5.5 strings out of 6

Memorability/Longevity:  For as little pop as I initially recognized in the title, "The Rising" has aged like a fine wine.  The song has absorbed character through the years, first as a post-9/11 anthem of resilience and later riding sidecar along with Barack Obama's "Yes We Can" campaign.  Like a prism that is clear to the naked eye, the song affects how we see the various contexts that shine through it.  As an album title, "The Rising" has proven to be similarly adaptable, framing the entire album first as a soundtrack for the heartache and hope following 9/11, but subsequently as a challenge to the downtrodden of every setting to not lose hope and, instead, to rise.  
5.5 strings out of 6

Alternatives:  While "The Rising" errs on the side of vagueness, other potential titles would have been too tied to their context to work well as album titles; or they would have leaned too far away from the theme of hope; or both.  The closest contenders are "Lonesome Day," "World's Apart," "Into the Fire," and "My City of Ruins," but none of these capture the album as "The Rising" does.
6 strings out of 6

Average Strings for the Title: "The Rising":
4.87 strings out of 6

13.  DEVILS & DUST (2005)
Pop:  An original phrase coined by Springsteen, one that piques curiosity, but leaves surprisingly little to the imagination: "Devils" is metaphorical, "dust" is literal.  Not his best, not his worst.
4 strings out of 6

*What’s the theme of this album?
See "Nebraska" and "The Ghost of Tom Joad."  I'm overstating some.  On the one hand, "D&D" certainly piggybacks on the styles and themes brought up in those albums (e.g., Wikipedia even points out that the song "Matamoros Banks"...seems to continue a story first told in 'Across the Border' in The Ghost of Tom Joad.").  There are lots of loner-types narrating the songs, telling their stories of struggle and desperation.  On the other hand, more than "Nebraska" or "TGOTJ," "Devils & Dust" has a few more seemingly-autobiographical songs interjected into the mix, creating am impression that Springsteen sees himself as a comrade of the characters.  Unstated but perhaps implied is the fact that Bruce has achieved some measure of victory in his struggles, and that in coming alongside his characters, he seeks to provide them with both empathy and assistance.
*Does the album title capture this theme?
The title track could be labeled (albeit simplistically) as a musical, political call to "Bring home the troops!"  As such, it captures well the twofold themes of "raising awareness" (empathy) and "offering help" (assistance) to those bound in difficult and/or desperate situations.  Furthermore, the metaphorical "devils" are not bound to (presumably) Iraq or Afghanistan; they live in America, too, in places like "Reno" and the "Matamoros Banks".  And dust?  Well, dust is everywhere, and is an image evoked many of the songs on this album.
5 strings out of 6

Memorability/Longevity:  I'm not typically a fan of having the first single of an album be the title cut, and this is a good example as to why.  The album title actually could have timelessly transcended the title cut more than it has.  But because the title track was released first, "Devils & Dust" was never really given a chance as a theme-capturing album title; it's just first track from the album.  That said, the name "Devils & Dust" is probably better remembered by the masses because of the promotional efforts regarding the title track, but it is likely recalled merely as a way of identifying the album rather than an artistic statement in its own right.
4 strings out of 6

Alternatives:  Not much competition on the track list.  An ultra-context-specific title like "The Hitter" or "Silver Palomino" would have been novel, but not as memorable or appropriate.  More general titles like "All the Way Home" or "Long Time Comin'" are too general and don't offer much to capture the themes of the album.  "D&D" was the best choice.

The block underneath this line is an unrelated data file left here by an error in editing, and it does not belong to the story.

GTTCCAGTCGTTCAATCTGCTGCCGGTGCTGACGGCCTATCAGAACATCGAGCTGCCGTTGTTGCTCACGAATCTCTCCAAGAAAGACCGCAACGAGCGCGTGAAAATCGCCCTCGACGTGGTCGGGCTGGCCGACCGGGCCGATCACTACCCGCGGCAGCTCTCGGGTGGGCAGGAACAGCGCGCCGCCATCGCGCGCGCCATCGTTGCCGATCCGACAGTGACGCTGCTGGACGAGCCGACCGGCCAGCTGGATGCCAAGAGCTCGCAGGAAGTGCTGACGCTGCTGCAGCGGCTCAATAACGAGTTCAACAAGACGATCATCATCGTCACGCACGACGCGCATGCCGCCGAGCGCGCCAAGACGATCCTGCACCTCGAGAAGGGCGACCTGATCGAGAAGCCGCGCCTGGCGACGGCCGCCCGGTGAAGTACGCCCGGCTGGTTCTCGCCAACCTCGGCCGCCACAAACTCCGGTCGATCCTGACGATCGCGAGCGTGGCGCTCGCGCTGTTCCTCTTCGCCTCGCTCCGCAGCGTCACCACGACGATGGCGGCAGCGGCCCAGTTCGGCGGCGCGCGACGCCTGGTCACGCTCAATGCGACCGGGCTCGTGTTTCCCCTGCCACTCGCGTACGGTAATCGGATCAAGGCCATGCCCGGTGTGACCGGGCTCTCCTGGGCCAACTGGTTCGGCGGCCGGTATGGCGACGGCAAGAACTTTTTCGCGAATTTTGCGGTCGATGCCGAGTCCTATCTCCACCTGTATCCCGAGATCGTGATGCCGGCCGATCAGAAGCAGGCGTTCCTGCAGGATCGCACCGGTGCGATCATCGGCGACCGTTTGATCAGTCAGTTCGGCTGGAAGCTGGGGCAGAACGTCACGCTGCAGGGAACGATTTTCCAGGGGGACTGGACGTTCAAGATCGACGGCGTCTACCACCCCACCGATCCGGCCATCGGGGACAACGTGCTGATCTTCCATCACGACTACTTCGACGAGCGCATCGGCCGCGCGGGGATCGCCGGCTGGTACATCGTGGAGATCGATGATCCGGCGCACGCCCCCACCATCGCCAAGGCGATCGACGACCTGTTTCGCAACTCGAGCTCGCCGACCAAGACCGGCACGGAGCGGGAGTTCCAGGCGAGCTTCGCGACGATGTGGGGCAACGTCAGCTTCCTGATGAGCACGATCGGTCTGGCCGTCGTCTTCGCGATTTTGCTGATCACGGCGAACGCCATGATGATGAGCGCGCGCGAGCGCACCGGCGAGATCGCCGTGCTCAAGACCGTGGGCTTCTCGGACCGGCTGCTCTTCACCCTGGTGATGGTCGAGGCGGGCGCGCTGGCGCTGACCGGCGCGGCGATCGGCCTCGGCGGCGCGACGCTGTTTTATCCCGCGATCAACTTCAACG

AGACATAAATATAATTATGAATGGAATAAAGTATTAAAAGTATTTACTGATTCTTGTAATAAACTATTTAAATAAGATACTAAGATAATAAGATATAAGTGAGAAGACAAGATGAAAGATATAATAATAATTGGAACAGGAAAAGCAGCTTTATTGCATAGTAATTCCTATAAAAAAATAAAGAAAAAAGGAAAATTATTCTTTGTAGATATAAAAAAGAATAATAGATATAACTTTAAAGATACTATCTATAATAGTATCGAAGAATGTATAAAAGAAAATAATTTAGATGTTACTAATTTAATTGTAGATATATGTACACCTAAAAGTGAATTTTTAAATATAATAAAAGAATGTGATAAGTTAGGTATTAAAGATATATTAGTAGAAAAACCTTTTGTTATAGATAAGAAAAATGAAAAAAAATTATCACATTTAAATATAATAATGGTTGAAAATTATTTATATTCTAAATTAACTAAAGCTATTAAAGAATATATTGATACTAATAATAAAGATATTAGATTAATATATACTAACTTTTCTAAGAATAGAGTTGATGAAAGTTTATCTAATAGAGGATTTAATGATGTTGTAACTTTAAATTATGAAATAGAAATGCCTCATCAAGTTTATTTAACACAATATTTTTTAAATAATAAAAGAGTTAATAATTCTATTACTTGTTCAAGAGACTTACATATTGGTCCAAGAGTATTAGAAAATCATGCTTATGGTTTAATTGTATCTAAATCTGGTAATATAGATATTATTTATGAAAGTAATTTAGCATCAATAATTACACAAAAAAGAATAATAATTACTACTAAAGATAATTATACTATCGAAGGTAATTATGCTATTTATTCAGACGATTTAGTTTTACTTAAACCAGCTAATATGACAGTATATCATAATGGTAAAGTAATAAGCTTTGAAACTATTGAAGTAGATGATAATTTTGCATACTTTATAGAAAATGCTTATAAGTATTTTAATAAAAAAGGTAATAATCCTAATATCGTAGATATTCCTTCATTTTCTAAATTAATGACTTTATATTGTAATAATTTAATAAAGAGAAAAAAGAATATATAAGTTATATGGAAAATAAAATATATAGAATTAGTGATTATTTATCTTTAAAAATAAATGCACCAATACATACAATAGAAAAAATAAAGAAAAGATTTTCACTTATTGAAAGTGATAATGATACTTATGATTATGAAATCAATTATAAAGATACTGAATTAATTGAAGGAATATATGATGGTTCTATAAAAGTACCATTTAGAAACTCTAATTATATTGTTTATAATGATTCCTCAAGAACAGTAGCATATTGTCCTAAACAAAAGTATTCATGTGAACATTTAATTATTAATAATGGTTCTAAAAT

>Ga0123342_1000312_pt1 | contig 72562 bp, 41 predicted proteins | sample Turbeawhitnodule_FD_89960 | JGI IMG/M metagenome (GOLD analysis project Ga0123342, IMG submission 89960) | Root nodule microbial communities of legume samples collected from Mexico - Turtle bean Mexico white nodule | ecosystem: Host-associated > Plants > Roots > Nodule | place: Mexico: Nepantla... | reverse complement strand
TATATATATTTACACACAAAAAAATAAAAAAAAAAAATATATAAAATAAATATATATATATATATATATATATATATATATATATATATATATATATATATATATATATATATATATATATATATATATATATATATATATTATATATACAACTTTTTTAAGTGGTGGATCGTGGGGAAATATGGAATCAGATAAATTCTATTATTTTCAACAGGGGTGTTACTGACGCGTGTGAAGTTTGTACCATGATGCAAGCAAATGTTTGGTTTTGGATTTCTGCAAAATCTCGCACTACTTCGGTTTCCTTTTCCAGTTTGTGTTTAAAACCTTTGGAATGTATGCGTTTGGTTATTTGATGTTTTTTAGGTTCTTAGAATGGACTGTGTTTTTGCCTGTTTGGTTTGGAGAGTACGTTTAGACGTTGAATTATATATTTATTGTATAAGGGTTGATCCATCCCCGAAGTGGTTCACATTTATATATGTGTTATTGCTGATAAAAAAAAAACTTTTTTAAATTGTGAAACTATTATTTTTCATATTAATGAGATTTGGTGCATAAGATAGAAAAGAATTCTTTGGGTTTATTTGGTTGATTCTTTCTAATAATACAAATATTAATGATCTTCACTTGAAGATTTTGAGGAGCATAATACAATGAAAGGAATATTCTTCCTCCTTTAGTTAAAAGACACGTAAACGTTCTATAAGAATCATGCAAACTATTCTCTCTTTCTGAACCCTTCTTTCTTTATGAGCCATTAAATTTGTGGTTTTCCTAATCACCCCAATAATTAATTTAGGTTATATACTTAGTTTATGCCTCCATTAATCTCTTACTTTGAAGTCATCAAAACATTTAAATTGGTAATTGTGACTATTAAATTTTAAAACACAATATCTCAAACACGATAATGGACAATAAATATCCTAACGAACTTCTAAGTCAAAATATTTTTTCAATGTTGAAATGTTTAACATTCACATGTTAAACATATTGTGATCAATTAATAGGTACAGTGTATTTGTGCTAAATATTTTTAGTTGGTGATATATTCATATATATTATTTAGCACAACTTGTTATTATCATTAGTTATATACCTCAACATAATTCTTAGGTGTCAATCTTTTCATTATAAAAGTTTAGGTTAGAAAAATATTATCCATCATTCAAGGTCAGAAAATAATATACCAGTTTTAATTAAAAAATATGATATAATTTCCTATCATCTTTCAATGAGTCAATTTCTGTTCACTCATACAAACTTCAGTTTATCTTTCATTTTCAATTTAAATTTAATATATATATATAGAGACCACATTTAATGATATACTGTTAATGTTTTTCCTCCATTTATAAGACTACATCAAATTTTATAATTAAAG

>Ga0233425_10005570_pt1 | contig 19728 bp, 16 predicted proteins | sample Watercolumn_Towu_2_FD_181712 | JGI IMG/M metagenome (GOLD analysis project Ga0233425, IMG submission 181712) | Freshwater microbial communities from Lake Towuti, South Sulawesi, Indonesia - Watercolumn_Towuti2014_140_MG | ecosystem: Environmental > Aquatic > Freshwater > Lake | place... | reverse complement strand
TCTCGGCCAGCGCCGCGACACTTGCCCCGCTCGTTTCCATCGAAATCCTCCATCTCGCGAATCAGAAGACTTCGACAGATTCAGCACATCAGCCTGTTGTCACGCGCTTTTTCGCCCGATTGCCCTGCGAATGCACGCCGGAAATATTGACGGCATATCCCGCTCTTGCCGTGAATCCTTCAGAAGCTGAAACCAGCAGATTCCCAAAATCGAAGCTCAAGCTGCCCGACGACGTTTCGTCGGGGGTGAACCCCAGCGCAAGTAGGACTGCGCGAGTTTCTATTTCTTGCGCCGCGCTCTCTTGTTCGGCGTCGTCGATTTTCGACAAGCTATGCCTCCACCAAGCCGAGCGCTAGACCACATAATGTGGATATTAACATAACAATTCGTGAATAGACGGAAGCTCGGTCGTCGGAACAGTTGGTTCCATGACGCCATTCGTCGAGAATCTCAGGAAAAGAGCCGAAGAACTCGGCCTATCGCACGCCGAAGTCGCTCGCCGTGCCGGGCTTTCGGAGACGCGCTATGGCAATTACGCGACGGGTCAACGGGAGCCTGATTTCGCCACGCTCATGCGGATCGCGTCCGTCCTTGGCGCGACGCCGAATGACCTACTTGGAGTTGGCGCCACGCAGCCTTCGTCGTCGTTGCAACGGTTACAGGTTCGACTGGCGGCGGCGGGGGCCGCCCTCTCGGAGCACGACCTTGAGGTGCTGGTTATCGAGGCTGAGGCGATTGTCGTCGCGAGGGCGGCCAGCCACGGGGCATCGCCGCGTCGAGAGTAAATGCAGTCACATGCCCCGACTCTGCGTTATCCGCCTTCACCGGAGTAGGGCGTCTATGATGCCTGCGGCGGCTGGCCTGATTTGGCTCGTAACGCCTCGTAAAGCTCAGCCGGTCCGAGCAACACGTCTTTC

6 strings out of 6

Average Strings for the Title: "Devils & Dust":
4.75 strings out of 6

14.  MAGIC (2007)
Pop:  Oh-boy. calls this Springsteen's " record since 'The River' in 1980."  I'm calling it the least-interestingly-titled album since then.  Please, make this title disappear... 
1.5 strings out of 6

*What’s the theme of this album?
This might be Springsteen's most political album, and with George W. in office, troops overseas, and individual rights being compromised left and right in the name of national security, Bruce isn't exactly conservative (pun intended) in expressing his opinions on the state of the union.  American liberties are being threatened, and the enemy is within at least as much as it is without.
*Does the album title capture this theme?
Meh.  There's nothing about the word "magic" that captures this theme.  The lyrics to the title track have a poignant moment or two, but you need to read the theme into the lyrics to make the connection.
2.5 strings out of 6

Memorability/Longevity:  If the effectiveness of "Devils & Dust" as an album title is compromised by the over-promotion and release of the title track, "Magic" suffers on the opposite end of the spectrum.  "Magic," the song, is lost in the shuffle, the last one I noticed and the first one I started skipping.  It certainly wasn't released as a single, and was played on a little more than half of the concerts in support of the album.  As an album identifier, "Magic" is OK, but it does little to bring the tracks together under a thematically distinct umbrella.
2 strings out of 6

Alternatives:  "Your Own Worst Enemy" immediately jumped out at me as a pretty bad--s title, and the cover photo of Bruce looks like it was taken with that track in mind; and it would have nailed the theme to a T.  "Radio Nowhere" and "Livin' in the Future" each have more character than "Magic" does, and sacrifice nothing regarding thematic significance.  "Long Walk Home" would have scored high on pop, appropriateness, and memorability, and is arguably the best song on the album.  Or, we could go with the track that was best known as the title of an Olivia Newton John song, until it became even better known as the title of a Cars song.  Sigh.